One of the most tiring elements of living in the Internet age is the increasing use of superlatives -- i.e. "Worst. Meal. EVAR."
So, it is with due consideration that we posit Prop. C backers' new ad claiming "THERE IS NO DIFFERENCE!" between union-busting Wisconsin Gov. Scott Walker and public defender Jeff Adachi is the most disingenuous and loathsome political bit we've seen yet.
Your humble narrator penned a cover story on the substantive and political differences between Propositions C and D -- the "city family" pension measure and the one pushed by Adachi. There are numerous practical reasons for well-read, intellectual people to cast a vote for either measure. But if this ad is what it takes to push you out of the Prop. D camp and into the city family's embrace, sorry -- you are a dolt. This is a deeply stupid ad -- but it's even more noxious because it assumes you, too, are deeply stupid.
Here's the premise:
According to the city family, Walker's overbearing attempt to wrest away collective bargaining rights from state employees and Adachi's goal of upping pension contributions via a measure placed on the ballot by citizens' signatures and voted on by the people of this city are identical. But wait, there's more! They also use the same political cliches:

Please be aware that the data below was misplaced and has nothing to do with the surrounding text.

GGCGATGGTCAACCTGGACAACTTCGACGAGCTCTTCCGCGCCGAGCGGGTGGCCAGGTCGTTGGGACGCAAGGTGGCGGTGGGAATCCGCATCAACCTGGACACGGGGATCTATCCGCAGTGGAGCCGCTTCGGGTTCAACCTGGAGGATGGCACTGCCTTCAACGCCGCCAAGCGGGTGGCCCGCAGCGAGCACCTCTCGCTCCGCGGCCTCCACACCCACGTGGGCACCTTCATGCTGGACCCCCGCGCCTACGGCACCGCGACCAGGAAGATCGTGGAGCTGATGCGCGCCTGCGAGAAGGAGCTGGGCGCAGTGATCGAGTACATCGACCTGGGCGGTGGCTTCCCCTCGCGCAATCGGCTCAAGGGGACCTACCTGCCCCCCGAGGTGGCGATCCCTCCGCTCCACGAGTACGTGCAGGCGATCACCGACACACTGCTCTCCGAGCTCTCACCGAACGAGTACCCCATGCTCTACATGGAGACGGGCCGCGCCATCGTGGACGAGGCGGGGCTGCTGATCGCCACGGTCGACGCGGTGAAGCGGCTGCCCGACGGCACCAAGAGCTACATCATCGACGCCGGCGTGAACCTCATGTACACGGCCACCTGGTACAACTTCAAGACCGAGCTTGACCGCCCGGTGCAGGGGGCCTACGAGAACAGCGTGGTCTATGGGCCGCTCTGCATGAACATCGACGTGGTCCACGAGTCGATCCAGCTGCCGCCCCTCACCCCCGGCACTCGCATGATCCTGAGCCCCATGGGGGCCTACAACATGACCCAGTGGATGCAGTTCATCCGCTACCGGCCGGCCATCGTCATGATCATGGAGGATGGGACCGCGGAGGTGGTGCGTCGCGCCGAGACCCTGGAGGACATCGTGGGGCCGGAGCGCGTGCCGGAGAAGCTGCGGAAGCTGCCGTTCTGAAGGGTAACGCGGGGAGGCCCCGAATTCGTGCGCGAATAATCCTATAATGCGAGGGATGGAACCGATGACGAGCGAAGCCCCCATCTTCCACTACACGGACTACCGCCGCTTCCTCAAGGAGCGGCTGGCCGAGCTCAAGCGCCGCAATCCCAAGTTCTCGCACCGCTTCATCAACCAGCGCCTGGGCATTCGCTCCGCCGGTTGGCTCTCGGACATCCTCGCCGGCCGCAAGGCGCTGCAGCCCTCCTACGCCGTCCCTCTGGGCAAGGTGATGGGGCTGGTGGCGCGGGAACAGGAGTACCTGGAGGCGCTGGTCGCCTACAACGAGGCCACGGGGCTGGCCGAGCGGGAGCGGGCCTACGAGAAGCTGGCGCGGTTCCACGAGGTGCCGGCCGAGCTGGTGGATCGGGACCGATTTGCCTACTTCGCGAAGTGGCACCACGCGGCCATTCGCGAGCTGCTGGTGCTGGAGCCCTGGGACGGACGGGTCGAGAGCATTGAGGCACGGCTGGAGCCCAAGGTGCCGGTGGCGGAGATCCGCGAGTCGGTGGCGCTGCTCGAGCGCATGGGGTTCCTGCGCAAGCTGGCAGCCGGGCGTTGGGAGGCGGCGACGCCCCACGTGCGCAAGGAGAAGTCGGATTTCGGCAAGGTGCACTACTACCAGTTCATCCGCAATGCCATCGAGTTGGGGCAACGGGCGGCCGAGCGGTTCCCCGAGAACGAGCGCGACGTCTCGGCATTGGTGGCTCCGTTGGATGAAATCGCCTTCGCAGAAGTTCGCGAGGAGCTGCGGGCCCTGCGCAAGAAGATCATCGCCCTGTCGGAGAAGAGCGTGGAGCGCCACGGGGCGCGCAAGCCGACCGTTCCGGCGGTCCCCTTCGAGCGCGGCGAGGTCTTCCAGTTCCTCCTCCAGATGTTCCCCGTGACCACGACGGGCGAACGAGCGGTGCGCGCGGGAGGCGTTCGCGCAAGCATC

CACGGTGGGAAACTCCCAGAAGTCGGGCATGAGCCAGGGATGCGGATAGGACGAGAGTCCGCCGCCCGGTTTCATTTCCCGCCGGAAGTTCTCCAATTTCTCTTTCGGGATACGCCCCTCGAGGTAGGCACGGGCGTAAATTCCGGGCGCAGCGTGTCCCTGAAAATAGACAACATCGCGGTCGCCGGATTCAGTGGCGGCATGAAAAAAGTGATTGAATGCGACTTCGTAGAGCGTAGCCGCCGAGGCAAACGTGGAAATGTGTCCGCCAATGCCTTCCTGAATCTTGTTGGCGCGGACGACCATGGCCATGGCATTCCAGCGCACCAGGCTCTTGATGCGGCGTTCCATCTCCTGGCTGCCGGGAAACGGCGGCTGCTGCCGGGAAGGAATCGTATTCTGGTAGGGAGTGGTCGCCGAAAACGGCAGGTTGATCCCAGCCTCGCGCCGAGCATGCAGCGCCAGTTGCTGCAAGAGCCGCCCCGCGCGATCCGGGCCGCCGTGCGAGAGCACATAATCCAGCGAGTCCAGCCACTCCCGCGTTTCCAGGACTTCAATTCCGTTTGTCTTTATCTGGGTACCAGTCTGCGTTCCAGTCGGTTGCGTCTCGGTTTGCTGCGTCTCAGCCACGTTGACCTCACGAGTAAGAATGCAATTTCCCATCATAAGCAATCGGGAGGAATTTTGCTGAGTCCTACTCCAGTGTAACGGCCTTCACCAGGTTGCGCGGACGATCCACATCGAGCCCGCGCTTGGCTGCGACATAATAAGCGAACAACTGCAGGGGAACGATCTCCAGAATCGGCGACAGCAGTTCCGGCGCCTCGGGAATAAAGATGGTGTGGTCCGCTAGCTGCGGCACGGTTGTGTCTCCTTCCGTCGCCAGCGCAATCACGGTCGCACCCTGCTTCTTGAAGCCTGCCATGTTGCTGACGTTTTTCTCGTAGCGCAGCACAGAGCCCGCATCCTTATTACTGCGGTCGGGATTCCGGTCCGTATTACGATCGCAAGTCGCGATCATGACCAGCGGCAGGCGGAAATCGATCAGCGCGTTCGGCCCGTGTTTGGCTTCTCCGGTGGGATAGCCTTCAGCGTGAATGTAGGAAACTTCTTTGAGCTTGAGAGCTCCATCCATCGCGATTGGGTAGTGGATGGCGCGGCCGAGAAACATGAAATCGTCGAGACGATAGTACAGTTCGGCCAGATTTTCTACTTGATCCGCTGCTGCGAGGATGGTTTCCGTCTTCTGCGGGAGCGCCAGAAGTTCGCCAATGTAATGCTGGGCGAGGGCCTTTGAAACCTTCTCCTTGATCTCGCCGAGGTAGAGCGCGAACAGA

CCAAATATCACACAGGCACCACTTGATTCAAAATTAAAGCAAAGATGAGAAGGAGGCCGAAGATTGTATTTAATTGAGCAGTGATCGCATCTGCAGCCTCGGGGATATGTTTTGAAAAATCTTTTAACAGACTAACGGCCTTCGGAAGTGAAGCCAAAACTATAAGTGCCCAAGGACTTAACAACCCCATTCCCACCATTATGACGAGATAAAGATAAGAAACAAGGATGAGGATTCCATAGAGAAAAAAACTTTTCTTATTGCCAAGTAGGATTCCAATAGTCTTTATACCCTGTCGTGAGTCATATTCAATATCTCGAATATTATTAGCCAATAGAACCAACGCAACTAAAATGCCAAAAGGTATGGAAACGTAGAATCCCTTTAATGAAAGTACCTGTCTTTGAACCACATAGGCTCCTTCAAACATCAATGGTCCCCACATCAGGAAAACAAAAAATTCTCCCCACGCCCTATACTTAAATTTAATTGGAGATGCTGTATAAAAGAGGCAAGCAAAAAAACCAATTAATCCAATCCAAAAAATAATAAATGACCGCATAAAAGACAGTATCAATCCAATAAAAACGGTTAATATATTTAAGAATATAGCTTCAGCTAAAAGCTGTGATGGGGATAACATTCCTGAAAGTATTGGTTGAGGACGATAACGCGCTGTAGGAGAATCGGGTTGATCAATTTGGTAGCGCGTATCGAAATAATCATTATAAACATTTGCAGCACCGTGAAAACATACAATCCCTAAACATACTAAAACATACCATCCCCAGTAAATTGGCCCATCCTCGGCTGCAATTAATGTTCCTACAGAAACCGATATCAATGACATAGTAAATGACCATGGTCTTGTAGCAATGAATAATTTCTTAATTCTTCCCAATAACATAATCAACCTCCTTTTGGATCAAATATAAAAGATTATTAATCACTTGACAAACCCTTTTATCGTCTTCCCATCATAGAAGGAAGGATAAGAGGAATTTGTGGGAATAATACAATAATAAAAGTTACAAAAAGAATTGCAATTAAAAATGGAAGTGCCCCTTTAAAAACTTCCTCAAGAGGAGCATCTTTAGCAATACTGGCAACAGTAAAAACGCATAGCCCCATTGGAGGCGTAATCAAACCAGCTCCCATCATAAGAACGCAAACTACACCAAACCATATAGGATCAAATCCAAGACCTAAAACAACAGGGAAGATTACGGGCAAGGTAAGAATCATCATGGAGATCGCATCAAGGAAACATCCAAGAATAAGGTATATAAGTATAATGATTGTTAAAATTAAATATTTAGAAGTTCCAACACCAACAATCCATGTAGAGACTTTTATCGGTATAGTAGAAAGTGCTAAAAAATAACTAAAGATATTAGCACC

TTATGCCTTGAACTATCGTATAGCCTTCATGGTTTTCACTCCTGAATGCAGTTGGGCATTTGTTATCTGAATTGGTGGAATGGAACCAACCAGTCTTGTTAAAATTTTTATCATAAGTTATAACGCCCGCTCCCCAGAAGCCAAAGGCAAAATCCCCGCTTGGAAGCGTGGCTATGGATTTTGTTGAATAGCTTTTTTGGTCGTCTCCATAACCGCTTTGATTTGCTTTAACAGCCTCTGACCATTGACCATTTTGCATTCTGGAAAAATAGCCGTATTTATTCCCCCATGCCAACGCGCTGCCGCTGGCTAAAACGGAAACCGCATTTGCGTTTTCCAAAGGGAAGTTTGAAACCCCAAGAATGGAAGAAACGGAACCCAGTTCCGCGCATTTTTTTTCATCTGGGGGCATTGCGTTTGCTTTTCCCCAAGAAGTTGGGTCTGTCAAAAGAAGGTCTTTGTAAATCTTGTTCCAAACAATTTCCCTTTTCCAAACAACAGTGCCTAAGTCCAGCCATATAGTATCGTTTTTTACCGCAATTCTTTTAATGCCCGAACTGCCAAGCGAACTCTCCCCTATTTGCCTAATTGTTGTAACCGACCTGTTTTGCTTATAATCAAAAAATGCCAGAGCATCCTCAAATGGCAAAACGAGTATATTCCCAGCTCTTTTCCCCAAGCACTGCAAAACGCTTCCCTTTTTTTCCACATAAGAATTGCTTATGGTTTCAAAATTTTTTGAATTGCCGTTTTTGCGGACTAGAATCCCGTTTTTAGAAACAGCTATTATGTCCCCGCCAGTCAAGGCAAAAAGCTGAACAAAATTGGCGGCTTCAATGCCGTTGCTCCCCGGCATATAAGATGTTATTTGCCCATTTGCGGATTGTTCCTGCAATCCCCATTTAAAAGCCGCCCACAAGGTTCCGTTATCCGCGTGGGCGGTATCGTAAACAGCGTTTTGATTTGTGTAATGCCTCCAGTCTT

Per the video, they both used these phrases to describe their actions: "We are broke";"taxpayers"; "kicks the can down the road"; "modest"; and "progressive." Oh, there's also menacing, authoritarian music playing in the background. In retrospect, you really needed the music. Because describing multimillion- or even multibillion-dollar deficits by saying "we're broke"; mentioning "taxpayers"; and using the hackneyed phrase "kicks the can" is laughably unremarkable. Perhaps both Walker and Adachi also shared the words "if," "or," "but," "too," and "tunafish sandwich." Also -- and this is big -- both Walker and Adachi wear pants.
The "Jeff Adachi is Scott Walker" meme is not new. In a deeply misguided and self-serving editorial, a pair of SEIU higher-ups made that claim in the Guardian back in April:
Wisconsin Gov. Scott Walker and the Republican Legislature eliminated
collective bargaining for their public employees to slash their wages,
health care, and pensions, Adachi is slashing San Francisco's workers
pay and pensions through the ballot, effectively taking those items off
the bargaining table. What's the difference?